The models state that investors will expect a return that is the risk-free return plus the security's sensitivity to market risk times the market risk premium.

The risk premium varies over time and place, but in some developed countries during the twentieth century it has averaged around 5%. The equity market real capital gain return has been about the same as annual real GDP growth. The capital gains on the Dow Jones Industrial Average have been 1.6% per year over the period 1910-2005. [1] The dividends have increased the total "real" return on average equity to the double, about 3.2%.

The sensitivity to market risk (β) is unique for each firm and depends on everything from management to its business and capital structure. This value cannot be known "ex ante" (beforehand), but can be estimated from ex post (past) returns and past experience with similar firms.

#### Cost of retained earnings/cost of internal equity

Note that retained earnings are a component of equity, and therefore the cost of retained earnings (internal equity) is equal to the cost of equity as explained above. Dividends (earnings that are paid to investors and not retained) are a component of the return on capital to equity holders, and influence the cost of capital through that mechanism.

## Weighted average cost of capital

The Weighted Average Cost of Capital (WACC) is used in finance to measure a firm's cost of capital.

The total capital for a firm is the value of its equity (for a firm without outstanding warrants and options, this is the same as the company's market capitalization) plus the cost of its debt (the cost of debt should be continually updated as the cost of debt changes as a result of interest rate changes). Notice that the "equity" in the debt to equity ratio is the market value of all equity, not the shareholders' equity on the balance sheet.To calculate the firm’s weighted cost of capital, we must first calculate the costs of the individual financing sources: Cost of Debt, Cost of Preference Capital and Cost of Equity Cap..

Calculation of WACC is an iterative procedure which requires estimation of the fair market value of equity capital.[2]

## Capital structure

Because of tax advantages on debt issuance, it will be cheaper to issue debt rather than new equity (this is only true for profitable firms, tax breaks are available only to profitable firms). At some point, however, the cost of issuing new debt will be greater than the cost of issuing new equity. This is because adding debt increases the default risk - and thus the interest rate that the company must pay in order to borrow money. By utilizing too much debt in its capital structure, this increased default risk can also drive up the costs for other sources (such as retained earnings and preferred stock) as well. Management must identify the "optimal mix" of financing – the capital structure where the cost of capital is minimized so that the firm's value can be maximized.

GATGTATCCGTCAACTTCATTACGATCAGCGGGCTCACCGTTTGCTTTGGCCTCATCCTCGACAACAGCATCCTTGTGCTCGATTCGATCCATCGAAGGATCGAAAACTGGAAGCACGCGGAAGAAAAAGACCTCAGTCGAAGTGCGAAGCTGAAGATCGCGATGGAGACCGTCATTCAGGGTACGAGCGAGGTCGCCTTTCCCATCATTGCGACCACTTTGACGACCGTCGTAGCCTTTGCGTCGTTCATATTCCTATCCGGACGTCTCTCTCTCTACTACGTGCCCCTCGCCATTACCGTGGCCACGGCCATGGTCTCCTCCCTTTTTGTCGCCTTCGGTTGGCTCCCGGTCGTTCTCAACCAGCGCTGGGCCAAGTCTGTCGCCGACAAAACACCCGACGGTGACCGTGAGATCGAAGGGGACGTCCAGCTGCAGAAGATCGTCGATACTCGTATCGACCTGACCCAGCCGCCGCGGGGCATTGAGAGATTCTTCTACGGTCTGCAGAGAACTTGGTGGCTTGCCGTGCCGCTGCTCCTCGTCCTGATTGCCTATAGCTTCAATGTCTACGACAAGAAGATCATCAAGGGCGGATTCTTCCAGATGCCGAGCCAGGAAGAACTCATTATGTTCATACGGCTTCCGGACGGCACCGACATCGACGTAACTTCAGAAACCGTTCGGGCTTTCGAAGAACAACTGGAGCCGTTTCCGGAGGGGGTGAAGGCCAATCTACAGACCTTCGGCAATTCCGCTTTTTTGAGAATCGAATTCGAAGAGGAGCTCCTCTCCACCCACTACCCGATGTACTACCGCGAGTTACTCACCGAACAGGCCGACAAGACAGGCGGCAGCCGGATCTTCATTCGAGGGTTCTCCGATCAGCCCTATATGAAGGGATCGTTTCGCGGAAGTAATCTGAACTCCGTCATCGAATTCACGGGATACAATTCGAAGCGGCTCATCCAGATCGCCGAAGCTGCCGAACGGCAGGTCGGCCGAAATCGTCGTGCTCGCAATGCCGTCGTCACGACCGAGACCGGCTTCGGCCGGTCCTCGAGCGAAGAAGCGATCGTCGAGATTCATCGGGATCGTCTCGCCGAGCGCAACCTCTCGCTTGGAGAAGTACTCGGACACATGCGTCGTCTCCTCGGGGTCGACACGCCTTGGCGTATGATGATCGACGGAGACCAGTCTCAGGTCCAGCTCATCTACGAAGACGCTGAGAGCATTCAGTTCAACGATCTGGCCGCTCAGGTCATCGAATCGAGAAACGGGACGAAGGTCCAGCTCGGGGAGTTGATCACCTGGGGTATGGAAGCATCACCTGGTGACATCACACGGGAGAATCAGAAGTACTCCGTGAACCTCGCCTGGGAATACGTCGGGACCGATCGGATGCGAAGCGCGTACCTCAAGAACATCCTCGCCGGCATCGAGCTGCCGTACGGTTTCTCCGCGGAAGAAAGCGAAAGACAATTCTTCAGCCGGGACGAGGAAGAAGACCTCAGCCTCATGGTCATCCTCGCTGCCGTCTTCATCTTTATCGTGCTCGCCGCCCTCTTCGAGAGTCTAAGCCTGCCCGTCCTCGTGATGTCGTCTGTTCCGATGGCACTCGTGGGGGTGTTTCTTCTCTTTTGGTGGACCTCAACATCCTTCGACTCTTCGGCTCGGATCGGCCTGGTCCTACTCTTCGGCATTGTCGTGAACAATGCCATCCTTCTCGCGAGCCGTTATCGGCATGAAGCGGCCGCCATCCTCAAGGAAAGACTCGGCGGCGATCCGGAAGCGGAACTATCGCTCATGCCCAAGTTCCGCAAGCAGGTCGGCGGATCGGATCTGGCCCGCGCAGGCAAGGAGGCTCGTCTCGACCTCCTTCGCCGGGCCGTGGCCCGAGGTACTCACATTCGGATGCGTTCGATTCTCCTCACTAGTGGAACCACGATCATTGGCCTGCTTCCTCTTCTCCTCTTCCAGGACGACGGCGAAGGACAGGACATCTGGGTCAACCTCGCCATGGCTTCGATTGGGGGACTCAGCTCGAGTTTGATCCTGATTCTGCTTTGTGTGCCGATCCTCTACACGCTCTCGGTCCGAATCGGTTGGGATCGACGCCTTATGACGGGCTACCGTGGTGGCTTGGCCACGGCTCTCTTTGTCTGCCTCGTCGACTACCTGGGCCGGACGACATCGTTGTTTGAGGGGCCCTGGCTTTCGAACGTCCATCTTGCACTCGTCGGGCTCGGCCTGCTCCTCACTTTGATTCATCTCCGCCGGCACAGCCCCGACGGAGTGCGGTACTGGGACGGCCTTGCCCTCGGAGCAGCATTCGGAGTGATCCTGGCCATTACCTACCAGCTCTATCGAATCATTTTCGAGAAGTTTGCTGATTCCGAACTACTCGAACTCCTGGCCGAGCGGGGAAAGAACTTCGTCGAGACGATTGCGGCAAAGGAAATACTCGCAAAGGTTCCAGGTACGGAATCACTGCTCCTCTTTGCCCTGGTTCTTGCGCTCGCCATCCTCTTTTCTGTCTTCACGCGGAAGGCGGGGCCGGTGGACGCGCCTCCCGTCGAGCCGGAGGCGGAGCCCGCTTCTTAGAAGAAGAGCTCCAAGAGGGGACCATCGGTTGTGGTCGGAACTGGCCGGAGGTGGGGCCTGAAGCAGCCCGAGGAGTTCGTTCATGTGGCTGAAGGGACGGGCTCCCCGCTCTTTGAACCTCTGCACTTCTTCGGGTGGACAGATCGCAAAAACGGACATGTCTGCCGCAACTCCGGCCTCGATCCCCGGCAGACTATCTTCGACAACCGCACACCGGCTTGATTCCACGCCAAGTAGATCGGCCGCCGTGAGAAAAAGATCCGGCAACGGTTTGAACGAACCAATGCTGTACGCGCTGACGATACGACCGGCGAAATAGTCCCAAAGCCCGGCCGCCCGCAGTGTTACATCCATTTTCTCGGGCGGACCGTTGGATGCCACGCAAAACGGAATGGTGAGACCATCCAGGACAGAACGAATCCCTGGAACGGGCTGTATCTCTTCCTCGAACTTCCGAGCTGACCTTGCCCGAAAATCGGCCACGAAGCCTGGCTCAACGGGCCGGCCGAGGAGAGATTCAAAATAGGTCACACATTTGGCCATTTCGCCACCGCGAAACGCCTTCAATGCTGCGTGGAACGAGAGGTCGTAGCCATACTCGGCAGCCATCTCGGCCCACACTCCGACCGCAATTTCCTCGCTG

The Thomson Financial league tables show that global debt issuance exceeds equity issuance with a 90 to 10 margin.weighted average cost of capital

## Modigliani-Miller theorem

If there were no tax advantages for issuing debt, and equity could be freely issued, Miller and Modigliani showed that, under certain assumptions, the value of a leveraged firm and the value of an unleveraged firm should be the same.

## References

1. ^ Brealy &al. "Principles of Corporate Finance", Chapter 10
2. ^ Business Valuation Glossary - WACC Calculation using an Iterative Procedure

• Modigliani, F.; Miller, M. (1958). "The Cost of Capital, Corporation Finance and the Theory of Investment". American Economic Review (American Economic Association) 48 (3): 261–297. JSTOR 1809766.
• Rosenbaum, Joshua; Joshua Pearl (2009). Investment Banking: Valuation, Leveraged Buyouts, and Mergers & Acquisitions. Hoboken, NJ: John Wiley & Sons. ISBN 0-470-44220-4.
• Yee, Kenton K. (2000). "Aggregation, Dividend Irrelevancy, and Earnings-Value Relations". Contemporary Accounting Research 22 (2): 453–480. doi:10.1506/GEH4-WNJR-G58F-UM0U. SSRN 667781.